Britain’s most prolific theatre company hits home with Redcoats – a giddy musical comedy diving into the history of a seaside institution. He might not have recognised the selfie stick, but it’s tempting to think that Billy Butlin would have been tickled pink by this rapid-fire excursion through the history of his red-blazered world. On a portable stage amid the runner beans and apple trees and with a newly-built communal hut serving Thai food, this was high-quality entertainment for everyone’s delight, to paraphrase the entrepreneur.
Knobbly knees, glamorous grannies, singalongs, Skegness and a swimsuit competition with live-wire Joshua Considine (below, centre) playing every part – it all tumbled out at St Mary’s Allotments in Leamington Spa.
Interweaving songs, narration, many a joke and some moments of levity, they skipped through the chronology but made it all about the people, the plot revolving around a swansong retirement show for Aunty Lyn, played by Rachel Benson.
Laurel and Hardy made a hat-shedding appearance, as did Marlene Dietrich and Gracie Fields, the cast barely pausing for seaside rock as they traced the Butlins dream. The cast, completed by Christopher Arkeston and Elizabeth Robin (both above), have clearly gelled on their mammoth UK tour, with whirlwind costume and character changes.
Writer and lyricist Nick Ahad drew on his own childhood memories to create Redcoats, and it was an affectionate take that nevertheless considered the holiday chain’s relevance in the digital age. The selfie stick’s appearance came about as a result of the central tension in the plot, where Butlins has to consider how to tell its own story in the age of Instagram, Facebook and Vevo. Not quite what Billy, or Lyn, envisaged!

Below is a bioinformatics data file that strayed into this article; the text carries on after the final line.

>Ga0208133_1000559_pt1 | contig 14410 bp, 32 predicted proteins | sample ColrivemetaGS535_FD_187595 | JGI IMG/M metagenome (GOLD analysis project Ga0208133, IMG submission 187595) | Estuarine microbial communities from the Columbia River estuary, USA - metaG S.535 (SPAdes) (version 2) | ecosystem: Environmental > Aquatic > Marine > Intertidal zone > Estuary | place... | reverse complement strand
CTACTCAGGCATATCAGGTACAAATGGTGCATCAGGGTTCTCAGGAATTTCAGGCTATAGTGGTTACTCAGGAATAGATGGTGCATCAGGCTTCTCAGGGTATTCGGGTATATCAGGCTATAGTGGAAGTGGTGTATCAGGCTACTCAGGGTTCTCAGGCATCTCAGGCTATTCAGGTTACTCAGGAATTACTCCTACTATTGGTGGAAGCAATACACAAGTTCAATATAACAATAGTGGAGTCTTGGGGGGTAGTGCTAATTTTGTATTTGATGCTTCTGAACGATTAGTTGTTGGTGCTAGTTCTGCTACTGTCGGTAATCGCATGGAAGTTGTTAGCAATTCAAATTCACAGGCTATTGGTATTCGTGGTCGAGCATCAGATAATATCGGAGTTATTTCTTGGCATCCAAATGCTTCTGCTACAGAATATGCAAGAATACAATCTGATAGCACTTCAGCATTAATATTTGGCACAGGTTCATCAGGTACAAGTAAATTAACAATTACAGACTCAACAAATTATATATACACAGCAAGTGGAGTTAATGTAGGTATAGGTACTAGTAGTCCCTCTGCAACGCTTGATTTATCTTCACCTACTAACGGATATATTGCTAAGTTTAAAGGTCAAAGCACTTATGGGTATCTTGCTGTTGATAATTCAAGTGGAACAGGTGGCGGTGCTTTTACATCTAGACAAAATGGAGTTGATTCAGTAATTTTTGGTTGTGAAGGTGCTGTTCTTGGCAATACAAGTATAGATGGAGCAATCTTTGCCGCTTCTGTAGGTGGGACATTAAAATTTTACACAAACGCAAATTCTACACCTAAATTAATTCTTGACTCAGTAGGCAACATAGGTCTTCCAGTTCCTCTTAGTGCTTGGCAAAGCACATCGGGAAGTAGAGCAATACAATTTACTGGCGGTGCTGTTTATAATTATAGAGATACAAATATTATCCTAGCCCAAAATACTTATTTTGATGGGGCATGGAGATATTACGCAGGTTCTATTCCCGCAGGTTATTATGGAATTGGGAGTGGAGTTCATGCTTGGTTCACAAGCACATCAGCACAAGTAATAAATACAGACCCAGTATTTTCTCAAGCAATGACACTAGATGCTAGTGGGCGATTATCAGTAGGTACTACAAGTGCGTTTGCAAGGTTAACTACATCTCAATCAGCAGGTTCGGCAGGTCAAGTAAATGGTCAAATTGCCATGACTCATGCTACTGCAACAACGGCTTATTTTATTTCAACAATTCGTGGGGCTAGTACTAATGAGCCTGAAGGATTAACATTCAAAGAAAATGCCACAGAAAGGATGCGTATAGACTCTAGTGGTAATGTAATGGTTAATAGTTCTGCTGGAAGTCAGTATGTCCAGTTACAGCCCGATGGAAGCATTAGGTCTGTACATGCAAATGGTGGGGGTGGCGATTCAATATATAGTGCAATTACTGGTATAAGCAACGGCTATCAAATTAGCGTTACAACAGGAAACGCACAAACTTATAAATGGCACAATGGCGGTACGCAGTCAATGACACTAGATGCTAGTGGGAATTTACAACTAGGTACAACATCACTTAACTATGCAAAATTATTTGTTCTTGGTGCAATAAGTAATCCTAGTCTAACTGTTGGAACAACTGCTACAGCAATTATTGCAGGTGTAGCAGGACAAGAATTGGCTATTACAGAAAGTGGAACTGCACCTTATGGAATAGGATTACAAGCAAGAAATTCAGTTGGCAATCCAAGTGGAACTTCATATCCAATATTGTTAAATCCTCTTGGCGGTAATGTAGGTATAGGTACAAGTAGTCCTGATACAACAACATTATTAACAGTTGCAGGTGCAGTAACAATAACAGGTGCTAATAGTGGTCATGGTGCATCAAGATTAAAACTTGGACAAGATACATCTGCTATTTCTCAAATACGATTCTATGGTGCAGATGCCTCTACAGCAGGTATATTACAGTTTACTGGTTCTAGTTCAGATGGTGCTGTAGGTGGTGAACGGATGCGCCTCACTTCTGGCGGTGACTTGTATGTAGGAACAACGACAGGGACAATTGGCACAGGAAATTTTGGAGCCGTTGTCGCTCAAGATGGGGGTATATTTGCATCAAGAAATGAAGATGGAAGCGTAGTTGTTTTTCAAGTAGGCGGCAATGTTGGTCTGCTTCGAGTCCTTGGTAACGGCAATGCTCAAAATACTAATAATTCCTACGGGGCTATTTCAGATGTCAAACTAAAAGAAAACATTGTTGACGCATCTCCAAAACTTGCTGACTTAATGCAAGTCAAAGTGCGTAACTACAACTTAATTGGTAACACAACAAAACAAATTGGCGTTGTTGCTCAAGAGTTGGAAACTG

On a warm evening, with rain clouds at bay, Mikron played this old-meets-new theme with a quick-draw, charming and touching jaunt that sparkled in every aspect.
It marked an eighth visit to the allotments by Mikron, on their annual national tour, and they arrived in time for the first public use of a communal hut, which served Thai food, cake and refreshments. Around 120 people attended the performance on Thursday evening, also made possible by a National Lottery-funded car park refurbishment.
The resort’s slogan, Our True Intent Is All For Your Delight, was originally a line by Shakespeare, but here it was a travelling theatre company that lived up to it.